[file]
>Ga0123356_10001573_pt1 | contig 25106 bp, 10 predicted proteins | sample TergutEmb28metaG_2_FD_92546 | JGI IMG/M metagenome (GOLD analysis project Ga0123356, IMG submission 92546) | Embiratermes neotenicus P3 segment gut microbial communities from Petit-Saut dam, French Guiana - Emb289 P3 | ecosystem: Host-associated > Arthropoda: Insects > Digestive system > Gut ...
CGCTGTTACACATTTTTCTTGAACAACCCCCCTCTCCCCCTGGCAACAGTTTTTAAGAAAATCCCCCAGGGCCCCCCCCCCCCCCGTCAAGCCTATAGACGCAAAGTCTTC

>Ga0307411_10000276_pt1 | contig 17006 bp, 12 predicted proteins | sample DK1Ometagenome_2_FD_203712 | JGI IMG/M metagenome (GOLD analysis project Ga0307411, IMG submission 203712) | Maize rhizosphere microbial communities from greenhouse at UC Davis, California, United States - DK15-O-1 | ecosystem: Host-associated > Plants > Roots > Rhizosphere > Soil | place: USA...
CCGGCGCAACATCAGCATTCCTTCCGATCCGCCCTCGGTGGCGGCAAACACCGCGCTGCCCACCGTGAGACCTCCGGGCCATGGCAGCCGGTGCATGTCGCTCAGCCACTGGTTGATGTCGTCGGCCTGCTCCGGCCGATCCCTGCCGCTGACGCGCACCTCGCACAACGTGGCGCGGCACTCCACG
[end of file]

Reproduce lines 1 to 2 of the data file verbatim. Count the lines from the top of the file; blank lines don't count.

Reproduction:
>Ga0123356_10001573_pt1 | contig 25106 bp, 10 predicted proteins | sample TergutEmb28metaG_2_FD_92546 | JGI IMG/M metagenome (GOLD analysis project Ga0123356, IMG submission 92546) | Embiratermes neotenicus P3 segment gut microbial communities from Petit-Saut dam, French Guiana - Emb289 P3 | ecosystem: Host-associated > Arthropoda: Insects > Digestive system > Gut ...
CGCTGTTACACATTTTTCTTGAACAACCCCCCTCTCCCCCTGGCAACAGTTTTTAAGAAAATCCCCCAGGGCCCCCCCCCCCCCCGTCAAGCCTATAGACGCAAAGTCTTC